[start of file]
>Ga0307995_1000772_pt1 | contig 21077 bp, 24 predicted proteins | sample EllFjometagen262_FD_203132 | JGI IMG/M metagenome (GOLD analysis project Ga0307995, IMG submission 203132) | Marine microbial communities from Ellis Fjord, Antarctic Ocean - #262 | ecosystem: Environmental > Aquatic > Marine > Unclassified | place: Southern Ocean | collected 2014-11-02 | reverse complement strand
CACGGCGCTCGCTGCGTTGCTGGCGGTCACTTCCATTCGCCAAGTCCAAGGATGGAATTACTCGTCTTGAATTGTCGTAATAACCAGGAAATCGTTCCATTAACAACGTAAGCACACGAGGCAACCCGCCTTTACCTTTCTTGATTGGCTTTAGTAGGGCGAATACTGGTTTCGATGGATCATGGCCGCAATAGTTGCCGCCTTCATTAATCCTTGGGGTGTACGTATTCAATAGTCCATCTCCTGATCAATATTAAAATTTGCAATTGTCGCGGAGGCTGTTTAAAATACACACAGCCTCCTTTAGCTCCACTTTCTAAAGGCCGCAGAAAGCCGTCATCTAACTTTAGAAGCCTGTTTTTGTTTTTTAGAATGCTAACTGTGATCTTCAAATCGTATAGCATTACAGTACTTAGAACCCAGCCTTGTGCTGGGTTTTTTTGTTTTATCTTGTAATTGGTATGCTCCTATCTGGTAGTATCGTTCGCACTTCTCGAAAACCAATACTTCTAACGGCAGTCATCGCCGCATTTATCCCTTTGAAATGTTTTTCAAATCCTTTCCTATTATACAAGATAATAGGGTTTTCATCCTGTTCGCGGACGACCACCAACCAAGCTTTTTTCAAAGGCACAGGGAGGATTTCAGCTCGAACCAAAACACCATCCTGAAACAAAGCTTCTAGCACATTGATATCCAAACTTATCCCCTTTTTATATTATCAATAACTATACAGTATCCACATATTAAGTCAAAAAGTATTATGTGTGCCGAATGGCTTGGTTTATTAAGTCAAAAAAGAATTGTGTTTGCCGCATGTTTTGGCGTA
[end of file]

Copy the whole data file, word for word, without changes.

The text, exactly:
>Ga0307995_1000772_pt1 | contig 21077 bp, 24 predicted proteins | sample EllFjometagen262_FD_203132 | JGI IMG/M metagenome (GOLD analysis project Ga0307995, IMG submission 203132) | Marine microbial communities from Ellis Fjord, Antarctic Ocean - #262 | ecosystem: Environmental > Aquatic > Marine > Unclassified | place: Southern Ocean | collected 2014-11-02 | reverse complement strand
CACGGCGCTCGCTGCGTTGCTGGCGGTCACTTCCATTCGCCAAGTCCAAGGATGGAATTACTCGTCTTGAATTGTCGTAATAACCAGGAAATCGTTCCATTAACAACGTAAGCACACGAGGCAACCCGCCTTTACCTTTCTTGATTGGCTTTAGTAGGGCGAATACTGGTTTCGATGGATCATGGCCGCAATAGTTGCCGCCTTCATTAATCCTTGGGGTGTACGTATTCAATAGTCCATCTCCTGATCAATATTAAAATTTGCAATTGTCGCGGAGGCTGTTTAAAATACACACAGCCTCCTTTAGCTCCACTTTCTAAAGGCCGCAGAAAGCCGTCATCTAACTTTAGAAGCCTGTTTTTGTTTTTTAGAATGCTAACTGTGATCTTCAAATCGTATAGCATTACAGTACTTAGAACCCAGCCTTGTGCTGGGTTTTTTTGTTTTATCTTGTAATTGGTATGCTCCTATCTGGTAGTATCGTTCGCACTTCTCGAAAACCAATACTTCTAACGGCAGTCATCGCCGCATTTATCCCTTTGAAATGTTTTTCAAATCCTTTCCTATTATACAAGATAATAGGGTTTTCATCCTGTTCGCGGACGACCACCAACCAAGCTTTTTTCAAAGGCACAGGGAGGATTTCAGCTCGAACCAAAACACCATCCTGAAACAAAGCTTCTAGCACATTGATATCCAAACTTATCCCCTTTTTATATTATCAATAACTATACAGTATCCACATATTAAGTCAAAAAGTATTATGTGTGCCGAATGGCTTGGTTTATTAAGTCAAAAAAGAATTGTGTTTGCCGCATGTTTTGGCGTA